&amp;amp;amp;amp;amp;amp;amp;amp;amp;lt;!–:en–&amp;amp;amp;amp;amp;amp;amp;amp;amp;gt;EMPLOYEE SURVEILLANCE &amp;amp;amp;amp;amp;amp;amp;amp;amp;amp; WORKER PRIVACY&amp;amp;amp;amp;amp;amp;amp;amp;amp;lt;!–:–&amp;amp;amp;amp;amp;amp;amp;amp;amp;gt;&amp;amp;amp;amp;amp;amp;amp;amp;amp;lt;!–:ja–&amp;amp;amp;amp;amp;amp;amp;amp;amp;gt;雇用主による監視 と 従業員のプライバシー&amp;amp;amp;amp;amp;amp;amp;amp;amp;lt;!–:–&amp;amp;amp;amp;amp;amp;amp;amp;amp;gt;February 29, 2012
The increasing use of surveillance in the workplace requires employers to balance their need for monitoring with the privacy concerns of employees. With the use of radio-frequency identification (RFID) technology as applied, for example, in a hospital, an employer today can track how quickly a nurse or technician responds to a patient call and determine where all employees are in case of an emergency. Although RFID, in this case, was originally was meant to monitor quality of care, it can also be used to respond to allegations of neglect made by patients.
Due to technology advances over the past decade, many mid- to large-sized employers today use employee monitoring technology of some type with almost no notice by employees. However, workplace surveillance and monitoring are becoming the subject of workplace disputes as more employers implement RFID, global positioning systems (GPS), and biometric technology to monitor the movement of goods and people.
The different forms of monitoring can be used to track the location of an employee, either within a workplace using RFID or anywhere in the world using GPS or even to identify who a worker is in case of biometric surveillance.
With the increased monitoring comes very little regulation in the U.S. so far. However, workplace privacy concerns have received more attention in other countries with laws passed in Australia, Canada, and the European Union to regulate how information is gathered and what is done with the data.
Although such technology tools as RFIF, GPS and biometric surveillance was never originally intended to infringe on worker privacy, it has become a concern for many people these days who feel that employers are not weighing the privacy concerns of workers when they introduce new surveillance technology. In addition, vendors are primarily selling the technology as a way to monitor workers rather than improve customer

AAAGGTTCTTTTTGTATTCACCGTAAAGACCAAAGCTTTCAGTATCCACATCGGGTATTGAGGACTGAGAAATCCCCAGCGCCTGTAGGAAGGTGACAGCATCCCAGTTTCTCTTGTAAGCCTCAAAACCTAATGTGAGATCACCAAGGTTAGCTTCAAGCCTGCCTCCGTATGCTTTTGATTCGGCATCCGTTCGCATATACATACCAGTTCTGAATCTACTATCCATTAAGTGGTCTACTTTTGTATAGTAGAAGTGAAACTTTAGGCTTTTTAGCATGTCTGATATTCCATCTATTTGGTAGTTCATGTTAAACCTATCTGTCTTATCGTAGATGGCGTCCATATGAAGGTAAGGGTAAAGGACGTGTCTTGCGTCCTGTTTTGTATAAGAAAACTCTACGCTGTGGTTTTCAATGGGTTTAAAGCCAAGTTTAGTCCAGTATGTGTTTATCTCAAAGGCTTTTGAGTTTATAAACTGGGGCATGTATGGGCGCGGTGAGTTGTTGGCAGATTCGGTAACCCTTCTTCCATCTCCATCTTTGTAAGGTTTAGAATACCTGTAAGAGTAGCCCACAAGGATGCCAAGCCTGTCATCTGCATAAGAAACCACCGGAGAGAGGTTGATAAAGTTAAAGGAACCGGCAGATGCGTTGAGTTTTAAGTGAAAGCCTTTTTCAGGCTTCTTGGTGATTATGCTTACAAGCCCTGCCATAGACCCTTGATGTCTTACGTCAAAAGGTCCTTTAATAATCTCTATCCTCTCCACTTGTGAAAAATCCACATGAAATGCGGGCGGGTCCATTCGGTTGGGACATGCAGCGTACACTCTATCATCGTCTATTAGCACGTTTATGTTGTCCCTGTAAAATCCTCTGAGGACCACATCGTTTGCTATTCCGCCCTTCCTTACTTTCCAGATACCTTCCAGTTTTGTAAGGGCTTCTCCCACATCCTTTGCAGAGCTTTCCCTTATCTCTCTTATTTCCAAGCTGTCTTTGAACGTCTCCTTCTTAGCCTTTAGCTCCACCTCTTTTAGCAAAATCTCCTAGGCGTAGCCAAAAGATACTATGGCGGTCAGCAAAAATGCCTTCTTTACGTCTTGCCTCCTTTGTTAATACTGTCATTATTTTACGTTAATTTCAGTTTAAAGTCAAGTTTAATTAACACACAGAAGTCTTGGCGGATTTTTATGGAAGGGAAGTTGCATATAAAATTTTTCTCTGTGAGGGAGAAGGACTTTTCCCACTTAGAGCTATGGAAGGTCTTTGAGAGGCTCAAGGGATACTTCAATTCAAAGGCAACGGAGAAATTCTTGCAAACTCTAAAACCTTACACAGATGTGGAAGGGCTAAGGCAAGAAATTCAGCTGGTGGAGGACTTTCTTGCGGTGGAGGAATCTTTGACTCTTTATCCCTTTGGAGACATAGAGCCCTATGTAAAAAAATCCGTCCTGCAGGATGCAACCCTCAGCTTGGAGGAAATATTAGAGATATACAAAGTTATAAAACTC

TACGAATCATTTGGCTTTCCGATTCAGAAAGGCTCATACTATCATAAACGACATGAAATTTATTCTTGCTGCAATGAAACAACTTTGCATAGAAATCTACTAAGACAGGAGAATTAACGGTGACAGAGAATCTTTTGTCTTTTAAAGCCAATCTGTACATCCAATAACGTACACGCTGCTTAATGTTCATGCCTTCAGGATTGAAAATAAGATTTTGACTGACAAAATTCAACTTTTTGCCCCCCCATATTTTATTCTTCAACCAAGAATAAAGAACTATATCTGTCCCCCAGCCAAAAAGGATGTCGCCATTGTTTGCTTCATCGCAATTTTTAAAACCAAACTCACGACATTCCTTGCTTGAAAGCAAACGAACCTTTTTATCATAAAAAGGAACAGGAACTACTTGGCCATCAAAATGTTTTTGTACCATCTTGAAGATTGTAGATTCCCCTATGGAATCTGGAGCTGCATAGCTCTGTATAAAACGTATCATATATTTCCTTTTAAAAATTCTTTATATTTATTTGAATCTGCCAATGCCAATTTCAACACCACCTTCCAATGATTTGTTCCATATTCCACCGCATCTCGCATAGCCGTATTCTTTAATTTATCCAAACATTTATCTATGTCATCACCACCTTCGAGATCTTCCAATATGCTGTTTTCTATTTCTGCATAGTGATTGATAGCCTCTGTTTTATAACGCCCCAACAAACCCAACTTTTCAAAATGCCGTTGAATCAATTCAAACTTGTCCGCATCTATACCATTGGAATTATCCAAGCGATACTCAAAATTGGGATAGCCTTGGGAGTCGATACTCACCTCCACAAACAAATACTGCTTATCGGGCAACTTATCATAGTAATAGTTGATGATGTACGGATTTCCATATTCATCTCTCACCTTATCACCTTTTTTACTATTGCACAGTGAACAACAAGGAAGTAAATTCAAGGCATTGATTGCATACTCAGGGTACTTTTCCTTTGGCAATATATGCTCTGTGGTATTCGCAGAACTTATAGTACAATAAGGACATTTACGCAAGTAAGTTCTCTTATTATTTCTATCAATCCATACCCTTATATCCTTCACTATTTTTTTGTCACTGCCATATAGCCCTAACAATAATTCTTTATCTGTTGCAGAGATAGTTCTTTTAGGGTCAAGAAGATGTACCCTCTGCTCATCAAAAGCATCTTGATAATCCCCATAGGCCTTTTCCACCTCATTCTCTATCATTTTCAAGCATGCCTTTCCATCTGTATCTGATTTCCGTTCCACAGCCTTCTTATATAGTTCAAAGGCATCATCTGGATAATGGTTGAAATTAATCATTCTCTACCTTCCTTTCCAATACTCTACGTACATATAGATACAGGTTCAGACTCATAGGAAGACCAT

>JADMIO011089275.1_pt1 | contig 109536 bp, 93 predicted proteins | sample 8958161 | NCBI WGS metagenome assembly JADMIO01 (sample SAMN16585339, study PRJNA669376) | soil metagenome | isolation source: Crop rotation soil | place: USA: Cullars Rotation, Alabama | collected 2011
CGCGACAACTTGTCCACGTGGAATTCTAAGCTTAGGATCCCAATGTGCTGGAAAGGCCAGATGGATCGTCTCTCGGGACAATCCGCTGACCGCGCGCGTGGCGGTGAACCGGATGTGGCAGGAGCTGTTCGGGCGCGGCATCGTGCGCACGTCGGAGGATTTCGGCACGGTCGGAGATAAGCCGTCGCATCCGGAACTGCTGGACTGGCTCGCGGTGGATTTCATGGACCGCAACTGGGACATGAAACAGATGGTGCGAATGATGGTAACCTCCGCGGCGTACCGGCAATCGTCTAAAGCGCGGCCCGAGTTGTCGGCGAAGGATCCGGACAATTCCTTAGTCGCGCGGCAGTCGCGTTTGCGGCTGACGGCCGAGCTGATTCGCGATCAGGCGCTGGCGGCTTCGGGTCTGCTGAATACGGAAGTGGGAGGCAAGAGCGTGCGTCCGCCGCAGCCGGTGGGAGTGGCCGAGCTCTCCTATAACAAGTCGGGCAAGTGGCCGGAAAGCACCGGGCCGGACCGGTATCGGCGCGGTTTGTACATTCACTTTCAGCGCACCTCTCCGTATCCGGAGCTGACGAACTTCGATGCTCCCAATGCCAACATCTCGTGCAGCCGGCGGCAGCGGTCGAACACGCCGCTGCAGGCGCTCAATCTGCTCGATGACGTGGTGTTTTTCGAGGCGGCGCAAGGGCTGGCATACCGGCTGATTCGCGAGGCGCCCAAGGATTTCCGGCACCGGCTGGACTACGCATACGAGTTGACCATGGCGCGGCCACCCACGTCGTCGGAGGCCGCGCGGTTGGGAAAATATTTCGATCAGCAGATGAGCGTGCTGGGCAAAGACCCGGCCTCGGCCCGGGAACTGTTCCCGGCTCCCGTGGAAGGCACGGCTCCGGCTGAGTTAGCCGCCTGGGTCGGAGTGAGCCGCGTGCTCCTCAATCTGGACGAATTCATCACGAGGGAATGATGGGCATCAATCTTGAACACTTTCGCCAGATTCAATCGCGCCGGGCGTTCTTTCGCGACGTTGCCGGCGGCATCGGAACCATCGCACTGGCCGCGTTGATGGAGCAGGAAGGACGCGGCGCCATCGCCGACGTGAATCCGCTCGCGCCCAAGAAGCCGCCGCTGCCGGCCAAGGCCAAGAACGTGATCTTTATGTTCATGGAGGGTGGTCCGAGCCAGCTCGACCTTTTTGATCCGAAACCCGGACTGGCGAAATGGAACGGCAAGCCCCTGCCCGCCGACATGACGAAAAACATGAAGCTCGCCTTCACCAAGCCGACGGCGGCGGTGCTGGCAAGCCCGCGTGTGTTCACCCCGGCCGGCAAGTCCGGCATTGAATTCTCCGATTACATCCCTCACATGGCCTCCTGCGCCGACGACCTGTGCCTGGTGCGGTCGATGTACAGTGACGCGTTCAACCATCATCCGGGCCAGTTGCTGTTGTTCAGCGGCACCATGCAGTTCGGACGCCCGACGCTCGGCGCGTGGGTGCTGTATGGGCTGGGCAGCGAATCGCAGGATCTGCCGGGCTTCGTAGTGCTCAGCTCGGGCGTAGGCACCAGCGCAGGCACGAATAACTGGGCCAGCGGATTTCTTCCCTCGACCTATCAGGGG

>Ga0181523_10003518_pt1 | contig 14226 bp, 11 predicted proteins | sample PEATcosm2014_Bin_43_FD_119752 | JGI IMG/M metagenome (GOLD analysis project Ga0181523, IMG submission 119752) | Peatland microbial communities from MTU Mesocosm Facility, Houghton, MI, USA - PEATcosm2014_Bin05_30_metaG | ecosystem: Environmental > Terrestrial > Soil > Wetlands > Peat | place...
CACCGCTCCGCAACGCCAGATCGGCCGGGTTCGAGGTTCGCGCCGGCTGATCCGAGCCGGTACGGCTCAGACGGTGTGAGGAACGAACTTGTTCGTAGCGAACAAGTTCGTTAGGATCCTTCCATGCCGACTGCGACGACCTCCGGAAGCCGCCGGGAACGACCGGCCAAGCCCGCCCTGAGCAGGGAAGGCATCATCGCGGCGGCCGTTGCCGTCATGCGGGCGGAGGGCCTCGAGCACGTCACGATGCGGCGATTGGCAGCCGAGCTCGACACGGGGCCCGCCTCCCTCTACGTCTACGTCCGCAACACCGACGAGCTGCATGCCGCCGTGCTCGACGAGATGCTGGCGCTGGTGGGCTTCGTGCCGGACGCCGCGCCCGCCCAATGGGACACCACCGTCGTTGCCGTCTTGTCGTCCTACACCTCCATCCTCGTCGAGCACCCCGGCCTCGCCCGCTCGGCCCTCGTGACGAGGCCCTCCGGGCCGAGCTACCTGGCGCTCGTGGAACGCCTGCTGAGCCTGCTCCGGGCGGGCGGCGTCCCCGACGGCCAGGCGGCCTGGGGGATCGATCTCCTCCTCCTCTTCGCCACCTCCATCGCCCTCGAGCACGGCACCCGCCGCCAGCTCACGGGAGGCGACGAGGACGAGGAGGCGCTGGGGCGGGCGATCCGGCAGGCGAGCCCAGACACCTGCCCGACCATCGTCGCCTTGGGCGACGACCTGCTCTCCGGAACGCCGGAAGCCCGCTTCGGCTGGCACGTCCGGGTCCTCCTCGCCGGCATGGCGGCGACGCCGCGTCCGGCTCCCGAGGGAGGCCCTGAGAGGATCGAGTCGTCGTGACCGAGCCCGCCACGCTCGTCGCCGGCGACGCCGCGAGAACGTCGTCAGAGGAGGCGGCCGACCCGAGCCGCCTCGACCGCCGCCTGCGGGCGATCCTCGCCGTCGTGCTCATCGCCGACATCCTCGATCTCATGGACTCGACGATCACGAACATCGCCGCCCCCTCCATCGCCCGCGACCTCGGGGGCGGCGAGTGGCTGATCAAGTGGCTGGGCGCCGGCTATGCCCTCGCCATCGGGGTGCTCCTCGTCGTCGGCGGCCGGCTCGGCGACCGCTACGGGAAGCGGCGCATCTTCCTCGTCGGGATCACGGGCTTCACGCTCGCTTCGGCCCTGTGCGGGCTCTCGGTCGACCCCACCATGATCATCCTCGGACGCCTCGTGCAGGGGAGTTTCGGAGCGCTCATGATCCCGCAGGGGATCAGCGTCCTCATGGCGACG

On the other hand, there is nothing stopping employers from using the technology to monitor workers. In essence, employees in the U.S. should have no expectation of workplace privacy except for protection against videotaping of bathrooms and dressing rooms.
In addition to the constant monitoring of workers in many different ways, the other bigger concern is that of the massive amounts of data that are being collected with these technologies which are often stored by third-party providers. In fact, as we’ve already had witnessed to with many high profile cases, data breaches could mean personal information—including Social Security numbers and private medical records—could be vulnerable. In other words, who is watching the watchers!
Going forward, employers will need to adapt to the rapid development of communications technologies by developing technology policies that are fully explained in a practical way. As of right now, most employers have established company policy regarding internet and e-mail use on company-owned computers and phones. However, as employers incorporate new technology with company property, such as GPS programs and devices in phones and vehicles, they will need to carefully prepare clear policy statements that honestly and accurately inform employees about the limits of their personal privacy at work.
Any policy addressing workplace monitoring should establish that the employer owns the computers, phones, vehicles, or other equipment, and clearly tells the employee that he/she has no expectation of privacy in communications sent with the equipment, even if the employee marks a file as private or attaches a password to a computer file. In addition, there is a need for the employer to train both managers and employees about company standards of workplace behavior and the limited personal privacy that may be available when an employee uses communication equipment provided by
In general, an employer can monitor employee usage of employer electronic communications systems and devices. The following are a few recommendations for an employer when developing an employee monitoring policy:
- Clearly inform employees in policies and through training that the company will monitor employee usage of employer electronic communications systems and devices.
- Clearly describe access to employee corporate e-mail accounts or other computer files by employers or law enforcement under certain appropriate circumstances.
- Clearly inform employees in policies and through training that employees should have no expectation of privacy when using employer electronic communications systems and devices.
- Consult with your legal counsel especially if you allow employees to use employer electronic communications systems and devices for personal reasons or to access personal accounts or sites via the internet as such personal use could interfere with employer monitoring.
- Although the U.S. is behind many other industrialized nations in regulating workplace privacy, you should always check with specific state requirements on regulations regarding the monitoring of electronic communications.